97187153_16040f08b7_zOnce upon a time, patients received care from a local doctor, who usually worked alone or with a few partners. Now, most physicians belong to large practices, which have standardized procedures and costs.

These mergers have been greeted warmly by regulators and the public, who believe that larger groups can take advantage of economies of scale. But these alignments could also give physicians greater bargaining power with insurers, a move that could push costs up, according to a new study by Stanford researchers.

Eric Sun, MD, an instructor of anesthesiology, perioperative and pain medicine, working with senior author Laurence Baker, PhD, investigated the fees charged by orthopedic surgeons for knee replacements between 2001 and 2010. They also ranked how concentrated physicians’ health-care markets scored on a commonly used index.

They found that physicians’ fees in markets with a high concentration of physician groups rose $168 compared to fees in the least concentrated markets — a jump of 7 percent.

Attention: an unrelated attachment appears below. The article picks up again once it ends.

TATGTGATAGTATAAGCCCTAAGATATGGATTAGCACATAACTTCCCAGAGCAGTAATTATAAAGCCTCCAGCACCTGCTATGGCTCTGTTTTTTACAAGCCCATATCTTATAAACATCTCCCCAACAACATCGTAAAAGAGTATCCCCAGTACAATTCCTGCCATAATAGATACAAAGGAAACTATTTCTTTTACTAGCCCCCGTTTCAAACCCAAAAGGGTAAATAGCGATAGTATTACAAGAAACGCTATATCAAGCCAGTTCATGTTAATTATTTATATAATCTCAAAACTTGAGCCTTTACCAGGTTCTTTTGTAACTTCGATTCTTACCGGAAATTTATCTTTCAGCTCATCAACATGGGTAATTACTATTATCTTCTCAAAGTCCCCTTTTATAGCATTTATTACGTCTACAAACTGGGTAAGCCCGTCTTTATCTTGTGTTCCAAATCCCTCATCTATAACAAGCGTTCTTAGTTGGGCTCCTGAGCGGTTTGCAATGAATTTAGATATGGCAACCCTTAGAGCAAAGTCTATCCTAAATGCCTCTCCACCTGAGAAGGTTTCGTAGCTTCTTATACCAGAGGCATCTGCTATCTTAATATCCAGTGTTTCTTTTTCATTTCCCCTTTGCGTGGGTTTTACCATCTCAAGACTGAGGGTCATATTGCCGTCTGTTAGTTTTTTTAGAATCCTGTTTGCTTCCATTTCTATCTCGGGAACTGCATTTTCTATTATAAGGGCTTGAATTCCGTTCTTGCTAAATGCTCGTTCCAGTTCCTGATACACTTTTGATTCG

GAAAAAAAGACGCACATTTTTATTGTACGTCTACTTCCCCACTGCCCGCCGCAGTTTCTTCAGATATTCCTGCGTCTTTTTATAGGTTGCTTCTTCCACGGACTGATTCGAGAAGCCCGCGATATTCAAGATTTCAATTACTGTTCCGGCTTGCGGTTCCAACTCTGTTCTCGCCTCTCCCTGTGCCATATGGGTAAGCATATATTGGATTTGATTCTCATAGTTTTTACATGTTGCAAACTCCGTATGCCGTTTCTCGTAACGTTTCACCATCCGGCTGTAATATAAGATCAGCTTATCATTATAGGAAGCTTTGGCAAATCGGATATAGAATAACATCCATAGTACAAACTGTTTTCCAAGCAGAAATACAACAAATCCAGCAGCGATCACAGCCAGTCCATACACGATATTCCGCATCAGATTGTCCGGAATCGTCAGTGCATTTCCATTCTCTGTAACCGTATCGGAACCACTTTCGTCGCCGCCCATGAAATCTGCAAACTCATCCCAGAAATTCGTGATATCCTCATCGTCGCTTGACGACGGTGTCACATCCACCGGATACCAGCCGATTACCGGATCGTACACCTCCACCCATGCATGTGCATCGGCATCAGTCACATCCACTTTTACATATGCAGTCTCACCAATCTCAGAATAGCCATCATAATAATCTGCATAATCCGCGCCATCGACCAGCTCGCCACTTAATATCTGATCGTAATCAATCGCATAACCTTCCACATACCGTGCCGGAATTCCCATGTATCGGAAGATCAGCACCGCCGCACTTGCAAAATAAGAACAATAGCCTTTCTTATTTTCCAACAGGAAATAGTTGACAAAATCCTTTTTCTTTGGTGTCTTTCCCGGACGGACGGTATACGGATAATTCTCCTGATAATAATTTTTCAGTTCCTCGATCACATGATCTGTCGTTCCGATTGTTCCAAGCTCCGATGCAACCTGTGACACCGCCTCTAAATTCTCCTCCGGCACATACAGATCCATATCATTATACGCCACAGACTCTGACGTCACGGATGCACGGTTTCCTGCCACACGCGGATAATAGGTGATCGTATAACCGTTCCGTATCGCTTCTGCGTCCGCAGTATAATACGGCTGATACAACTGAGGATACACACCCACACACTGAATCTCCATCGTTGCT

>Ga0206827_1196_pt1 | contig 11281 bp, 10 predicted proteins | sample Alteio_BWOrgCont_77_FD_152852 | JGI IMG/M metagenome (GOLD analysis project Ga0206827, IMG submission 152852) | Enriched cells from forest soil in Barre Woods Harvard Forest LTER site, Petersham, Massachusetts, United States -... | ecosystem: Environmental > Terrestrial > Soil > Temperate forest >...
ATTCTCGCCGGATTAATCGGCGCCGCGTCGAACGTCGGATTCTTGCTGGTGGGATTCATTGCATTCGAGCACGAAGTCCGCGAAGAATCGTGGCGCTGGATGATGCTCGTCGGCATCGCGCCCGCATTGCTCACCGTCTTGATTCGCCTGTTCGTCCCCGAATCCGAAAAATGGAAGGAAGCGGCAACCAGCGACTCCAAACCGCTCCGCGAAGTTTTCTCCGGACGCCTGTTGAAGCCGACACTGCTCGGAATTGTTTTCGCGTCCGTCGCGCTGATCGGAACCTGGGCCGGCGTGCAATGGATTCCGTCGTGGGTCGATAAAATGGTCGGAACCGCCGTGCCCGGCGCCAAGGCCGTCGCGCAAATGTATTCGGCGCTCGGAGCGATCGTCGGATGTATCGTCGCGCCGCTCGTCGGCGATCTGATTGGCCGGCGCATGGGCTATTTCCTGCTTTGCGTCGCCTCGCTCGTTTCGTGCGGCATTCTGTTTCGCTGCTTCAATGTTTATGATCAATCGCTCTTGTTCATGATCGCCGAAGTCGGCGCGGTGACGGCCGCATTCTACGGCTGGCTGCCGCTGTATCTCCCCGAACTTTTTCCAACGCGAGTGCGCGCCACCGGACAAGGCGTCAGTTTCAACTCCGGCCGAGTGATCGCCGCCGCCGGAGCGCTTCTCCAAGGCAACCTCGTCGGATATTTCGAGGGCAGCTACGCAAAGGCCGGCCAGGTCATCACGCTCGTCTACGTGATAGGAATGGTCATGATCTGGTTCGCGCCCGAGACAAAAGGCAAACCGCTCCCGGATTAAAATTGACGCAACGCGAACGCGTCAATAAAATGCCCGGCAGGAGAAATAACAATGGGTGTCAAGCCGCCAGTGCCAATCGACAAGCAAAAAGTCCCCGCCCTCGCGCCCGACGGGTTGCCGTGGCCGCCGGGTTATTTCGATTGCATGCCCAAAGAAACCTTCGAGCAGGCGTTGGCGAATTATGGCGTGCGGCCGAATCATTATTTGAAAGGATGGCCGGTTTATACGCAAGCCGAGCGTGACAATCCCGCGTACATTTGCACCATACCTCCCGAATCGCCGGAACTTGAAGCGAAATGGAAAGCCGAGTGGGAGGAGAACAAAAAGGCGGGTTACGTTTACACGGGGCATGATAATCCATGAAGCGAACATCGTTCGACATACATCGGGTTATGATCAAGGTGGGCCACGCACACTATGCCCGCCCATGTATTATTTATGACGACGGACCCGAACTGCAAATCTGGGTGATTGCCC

The research has implications for the Affordable Care Act, which encourages physicians to join alliances. “The point is not to say that consolidation is a bad thing,” Sun concluded in our press release on the study. “But as we think about encouraging these kinds of mergers, we really want to weigh the costs against the benefits.”

The study appears in the June issue of Health Affairs.

Previously: Health-care policy expert Arnold Milstein weighs in on Medicare’s plan to prioritize “value over volume”, Steven Brill’s Bitter Pill and What’s the going rate? Examining variations in private payments to physicians
Photo by Waldo Jaquith

Health Disparities, Health Policy, In the News, Medicine and Society, Women's Health